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‘Preach Sister Preach Conference 2011’

  • Written by Dr. Sybill C. Mitchell

When Minister Marlene Harrison fled the ravages of Katrina years ago, she had no idea that moving to Memphis would spawn a movement among church women. When Minister Marlene Harrison fled the ravages of Katrina years ago, she had no idea that moving to Memphis would spawn a movement among church women.

 Dr. Rosalyn Nichols brought congregants to their feet with her sermon and mantra, “Is there anything too wonderful for God?” She delivered keynote messages on Friday evening and Saturday afternoon. (Photos by Dr. Sybil C. Mitchell)

 After all the work sessions and classes, there was plenty of time for fellowship and photos with conference keynote speaker, Dr. Rosalyn Nichols, pastor of Freedom’s Chapel (left). Minister Denesha Robinson, center, presented several workshops during the weekend conference. Conference facilitator, the Rev. Marlene Harrison, organized the event.

“Preach Sister Preach Conference 2011” marked its third year this past weekend at Fullview Baptist Church in Bartlett. Scores of local women joined a delegation of women from New Orleans and the Gulf area for sessions on sermon preparation, delivery and identifying personal gifts and talents for effective ministry.

A Friday evening meet-and-greet preceded breakout teaching sessions with conference participants. Saturday morning began with light refreshments, breakout workshops, and a brief time of fellowship. Both Friday and Saturday culminated in services featuring a keynote sermon by Dr. Rosalyn Nichols, pastor of Freedom’s Chapel.

“We left New Orleans before the hurricane, my husband and our two daughters. That’s how we ended up in Memphis,” said Harrison. “After the levies broke, we realized our home was gone, and the city would take years to rebuild. That’s when we decided to make a permanent move and start all over in Memphis.”

Total loss of all they owned marked a new beginning.

“That life we knew back in New Orleans was gone forever,” said Juwan Harrison, who was on hand to help his wife set-up and facilitate conference activities. “It wasn’t necessarily a bad thing because our whole perspective changed. We both acknowledged a call to ministry and stepped out on faith. Marlene and I have never looked back.”

The National Alliance of Women in Ministry

“No Woman Should Be Left Behind.” That is the creed of the National Alliance of Women in Ministry (NAOWIM), an organization the Rev. Harrison founded to assist women pursuing some form of ministry.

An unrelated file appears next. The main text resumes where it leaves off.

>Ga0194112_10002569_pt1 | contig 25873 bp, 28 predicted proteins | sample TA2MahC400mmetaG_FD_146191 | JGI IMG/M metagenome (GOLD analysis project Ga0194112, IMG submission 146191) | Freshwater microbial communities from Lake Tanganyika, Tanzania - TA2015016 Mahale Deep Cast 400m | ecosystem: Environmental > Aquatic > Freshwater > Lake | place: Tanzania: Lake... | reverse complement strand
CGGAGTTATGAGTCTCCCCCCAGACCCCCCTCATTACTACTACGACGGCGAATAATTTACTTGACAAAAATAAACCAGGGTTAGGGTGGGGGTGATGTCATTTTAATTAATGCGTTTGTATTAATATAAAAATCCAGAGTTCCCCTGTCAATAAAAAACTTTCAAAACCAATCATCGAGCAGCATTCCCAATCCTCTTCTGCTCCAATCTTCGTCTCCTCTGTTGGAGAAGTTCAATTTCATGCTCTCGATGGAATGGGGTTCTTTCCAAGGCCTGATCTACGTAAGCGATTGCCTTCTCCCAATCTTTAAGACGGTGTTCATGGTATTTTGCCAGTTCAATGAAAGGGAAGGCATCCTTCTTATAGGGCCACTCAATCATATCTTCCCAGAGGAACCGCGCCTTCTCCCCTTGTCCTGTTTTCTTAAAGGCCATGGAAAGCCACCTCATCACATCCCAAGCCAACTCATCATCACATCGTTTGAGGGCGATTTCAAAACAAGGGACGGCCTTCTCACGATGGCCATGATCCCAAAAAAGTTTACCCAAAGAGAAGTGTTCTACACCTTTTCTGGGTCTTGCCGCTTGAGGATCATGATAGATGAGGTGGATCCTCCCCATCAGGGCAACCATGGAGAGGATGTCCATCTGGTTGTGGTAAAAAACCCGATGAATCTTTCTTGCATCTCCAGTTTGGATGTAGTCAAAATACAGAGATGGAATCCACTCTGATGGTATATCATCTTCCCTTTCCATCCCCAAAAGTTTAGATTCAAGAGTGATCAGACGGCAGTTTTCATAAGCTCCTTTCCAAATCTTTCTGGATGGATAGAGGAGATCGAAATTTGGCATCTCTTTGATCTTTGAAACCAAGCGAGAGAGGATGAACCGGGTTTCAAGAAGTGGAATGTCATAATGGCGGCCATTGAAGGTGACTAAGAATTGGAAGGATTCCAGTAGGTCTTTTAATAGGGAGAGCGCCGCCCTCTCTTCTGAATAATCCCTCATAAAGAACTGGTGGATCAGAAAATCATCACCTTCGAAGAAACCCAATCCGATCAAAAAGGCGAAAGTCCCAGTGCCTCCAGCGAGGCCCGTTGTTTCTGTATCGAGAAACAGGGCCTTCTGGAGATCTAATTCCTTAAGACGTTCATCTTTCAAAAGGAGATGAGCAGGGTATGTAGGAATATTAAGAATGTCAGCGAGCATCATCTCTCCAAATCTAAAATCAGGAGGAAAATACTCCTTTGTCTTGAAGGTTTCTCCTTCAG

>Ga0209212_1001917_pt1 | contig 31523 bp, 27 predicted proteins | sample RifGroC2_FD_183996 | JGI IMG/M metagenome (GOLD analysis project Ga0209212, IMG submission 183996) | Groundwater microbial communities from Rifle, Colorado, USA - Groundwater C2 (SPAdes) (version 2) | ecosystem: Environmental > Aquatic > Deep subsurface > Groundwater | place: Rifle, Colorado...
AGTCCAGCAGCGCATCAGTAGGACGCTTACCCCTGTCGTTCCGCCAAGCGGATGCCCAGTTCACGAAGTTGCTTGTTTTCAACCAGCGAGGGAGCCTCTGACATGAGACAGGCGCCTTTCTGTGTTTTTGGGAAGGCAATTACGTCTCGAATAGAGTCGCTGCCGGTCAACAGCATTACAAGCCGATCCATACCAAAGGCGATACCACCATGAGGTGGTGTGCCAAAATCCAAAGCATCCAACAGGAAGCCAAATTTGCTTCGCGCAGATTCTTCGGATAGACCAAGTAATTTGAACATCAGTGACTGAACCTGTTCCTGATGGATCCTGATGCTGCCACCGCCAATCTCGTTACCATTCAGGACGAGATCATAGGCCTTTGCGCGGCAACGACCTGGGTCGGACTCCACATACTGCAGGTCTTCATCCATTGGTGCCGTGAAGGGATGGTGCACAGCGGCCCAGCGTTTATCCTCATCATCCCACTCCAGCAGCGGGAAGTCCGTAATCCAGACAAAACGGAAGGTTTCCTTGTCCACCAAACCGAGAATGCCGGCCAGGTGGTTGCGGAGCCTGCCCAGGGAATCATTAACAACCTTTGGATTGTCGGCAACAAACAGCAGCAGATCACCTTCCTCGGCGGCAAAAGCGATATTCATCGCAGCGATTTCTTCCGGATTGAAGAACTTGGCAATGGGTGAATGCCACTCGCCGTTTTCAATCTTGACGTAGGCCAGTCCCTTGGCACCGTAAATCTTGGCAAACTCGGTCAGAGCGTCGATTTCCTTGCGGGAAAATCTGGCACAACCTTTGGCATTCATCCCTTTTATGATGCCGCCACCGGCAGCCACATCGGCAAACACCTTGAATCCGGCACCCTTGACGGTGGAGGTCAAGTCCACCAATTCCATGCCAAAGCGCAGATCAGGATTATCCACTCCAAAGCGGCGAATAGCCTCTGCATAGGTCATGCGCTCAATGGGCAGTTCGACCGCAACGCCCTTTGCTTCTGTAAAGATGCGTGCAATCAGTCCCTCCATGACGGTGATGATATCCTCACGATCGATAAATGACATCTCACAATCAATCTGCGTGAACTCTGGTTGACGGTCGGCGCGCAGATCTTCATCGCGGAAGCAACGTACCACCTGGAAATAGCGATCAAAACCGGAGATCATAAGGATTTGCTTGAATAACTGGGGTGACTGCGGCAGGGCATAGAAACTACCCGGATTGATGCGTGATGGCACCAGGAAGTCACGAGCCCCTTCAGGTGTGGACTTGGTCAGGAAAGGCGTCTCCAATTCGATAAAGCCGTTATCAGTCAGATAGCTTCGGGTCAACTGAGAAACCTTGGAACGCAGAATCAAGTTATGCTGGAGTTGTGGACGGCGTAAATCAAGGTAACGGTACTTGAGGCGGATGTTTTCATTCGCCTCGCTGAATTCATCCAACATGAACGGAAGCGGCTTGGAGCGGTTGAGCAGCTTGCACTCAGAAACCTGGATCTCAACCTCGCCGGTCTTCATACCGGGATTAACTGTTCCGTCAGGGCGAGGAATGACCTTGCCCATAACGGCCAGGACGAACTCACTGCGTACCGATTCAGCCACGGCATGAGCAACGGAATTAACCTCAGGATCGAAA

“We are committed to the training and development of talents and skills women will need to be effective ministers,” said Harrison. “I am blessed with a pastor who supports and encourages women in ministry. Many don’t have that same system of support in their home churches.”

The organization was also established here in Memphis – once the Harrisons began pursuing their own call to ministry.

“We not only want to train and educate women in ministry, but we also provide a platform and a venue for them to exercise and hone their abilities as preachers and teachers through retreats, workshops and revivals.

“Every woman is welcome, no matter what her church or denomination. As long as she believes in Jesus Christ and Him crucified, we want to see her highest potential in ministry. I want to see this organization live out it’s creed in every possible way. Truly, no woman involved in kingdom-building should be left behind.”

A question which needs no answer

Dr. Rosalyn Nichols, pastor of Freedom’s Chapel, knows something about rising from the ashes of devastation. She was stunned with grief back in 1998 when a childhood best friend was murdered by an ex-boyfriend. The tragedy not only changed her life forever, but espoused new direction and enhanced ministry to women in violent relationships.

“‘A More Excellent Way’ was founded to help women stand against relational violence,” said Dr. Nichols. “It’s hard to believe, but there are many teen girls who feel that they are loved because they are being jumped on and beat up. They have seen these kinds of relationships growing up. This has got to end.”

Nichols also planted Freedom’s Chapel during this same period. She built the congregation into a thriving church body robust with children and young people.

Her keynote sermon posed a question: “Is there anything too wonderful for God?”

The message focused on the angelic visitation when Abraham and Sarah were promised a son. Sarah was old and past child-bearing, barren up to that point. Abraham was old – very old – before the days of Viagra.

Sarah hears this promise and laughs at the very thought. The angel confronts Sarah for laughing, posing the question, “Is there anything too hard for God?” Dr. Nichols chose what she felt was a more fitting translation for a women’s ministry conference: “Is there anything too wonderful for God?”

It was clear from the happy throng of women leaving the sanctuary that the answer to the question is a resounding, resonant “No.”

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